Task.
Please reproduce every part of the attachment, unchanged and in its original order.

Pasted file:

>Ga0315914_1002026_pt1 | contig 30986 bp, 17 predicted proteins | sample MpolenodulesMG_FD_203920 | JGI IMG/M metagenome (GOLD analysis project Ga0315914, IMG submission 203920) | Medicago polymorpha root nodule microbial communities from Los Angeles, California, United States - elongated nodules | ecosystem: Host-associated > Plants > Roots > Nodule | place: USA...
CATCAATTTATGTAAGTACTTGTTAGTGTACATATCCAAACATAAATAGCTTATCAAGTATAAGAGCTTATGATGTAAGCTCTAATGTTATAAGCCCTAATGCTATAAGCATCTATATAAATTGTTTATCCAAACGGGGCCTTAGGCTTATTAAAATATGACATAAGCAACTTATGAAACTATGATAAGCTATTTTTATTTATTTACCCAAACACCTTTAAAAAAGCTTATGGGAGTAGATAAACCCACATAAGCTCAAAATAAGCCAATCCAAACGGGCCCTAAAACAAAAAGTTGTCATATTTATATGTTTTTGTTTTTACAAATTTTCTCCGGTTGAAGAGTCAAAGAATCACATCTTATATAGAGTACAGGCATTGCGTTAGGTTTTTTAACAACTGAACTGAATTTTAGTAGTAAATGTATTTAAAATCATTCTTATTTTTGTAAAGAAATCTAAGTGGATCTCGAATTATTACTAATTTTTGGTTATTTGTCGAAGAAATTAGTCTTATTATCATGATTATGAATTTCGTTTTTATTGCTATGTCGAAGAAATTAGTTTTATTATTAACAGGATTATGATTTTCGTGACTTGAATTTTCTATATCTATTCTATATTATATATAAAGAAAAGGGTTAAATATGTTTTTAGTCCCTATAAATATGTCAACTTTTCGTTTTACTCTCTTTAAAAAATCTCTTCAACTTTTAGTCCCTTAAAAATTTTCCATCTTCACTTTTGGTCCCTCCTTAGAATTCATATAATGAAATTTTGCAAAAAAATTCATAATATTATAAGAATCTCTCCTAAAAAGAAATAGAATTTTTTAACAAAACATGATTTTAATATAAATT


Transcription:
>Ga0315914_1002026_pt1 | contig 30986 bp, 17 predicted proteins | sample MpolenodulesMG_FD_203920 | JGI IMG/M metagenome (GOLD analysis project Ga0315914, IMG submission 203920) | Medicago polymorpha root nodule microbial communities from Los Angeles, California, United States - elongated nodules | ecosystem: Host-associated > Plants > Roots > Nodule | place: USA...
CATCAATTTATGTAAGTACTTGTTAGTGTACATATCCAAACATAAATAGCTTATCAAGTATAAGAGCTTATGATGTAAGCTCTAATGTTATAAGCCCTAATGCTATAAGCATCTATATAAATTGTTTATCCAAACGGGGCCTTAGGCTTATTAAAATATGACATAAGCAACTTATGAAACTATGATAAGCTATTTTTATTTATTTACCCAAACACCTTTAAAAAAGCTTATGGGAGTAGATAAACCCACATAAGCTCAAAATAAGCCAATCCAAACGGGCCCTAAAACAAAAAGTTGTCATATTTATATGTTTTTGTTTTTACAAATTTTCTCCGGTTGAAGAGTCAAAGAATCACATCTTATATAGAGTACAGGCATTGCGTTAGGTTTTTTAACAACTGAACTGAATTTTAGTAGTAAATGTATTTAAAATCATTCTTATTTTTGTAAAGAAATCTAAGTGGATCTCGAATTATTACTAATTTTTGGTTATTTGTCGAAGAAATTAGTCTTATTATCATGATTATGAATTTCGTTTTTATTGCTATGTCGAAGAAATTAGTTTTATTATTAACAGGATTATGATTTTCGTGACTTGAATTTTCTATATCTATTCTATATTATATATAAAGAAAAGGGTTAAATATGTTTTTAGTCCCTATAAATATGTCAACTTTTCGTTTTACTCTCTTTAAAAAATCTCTTCAACTTTTAGTCCCTTAAAAATTTTCCATCTTCACTTTTGGTCCCTCCTTAGAATTCATATAATGAAATTTTGCAAAAAAATTCATAATATTATAAGAATCTCTCCTAAAAAGAAATAGAATTTTTTAACAAAACATGATTTTAATATAAATT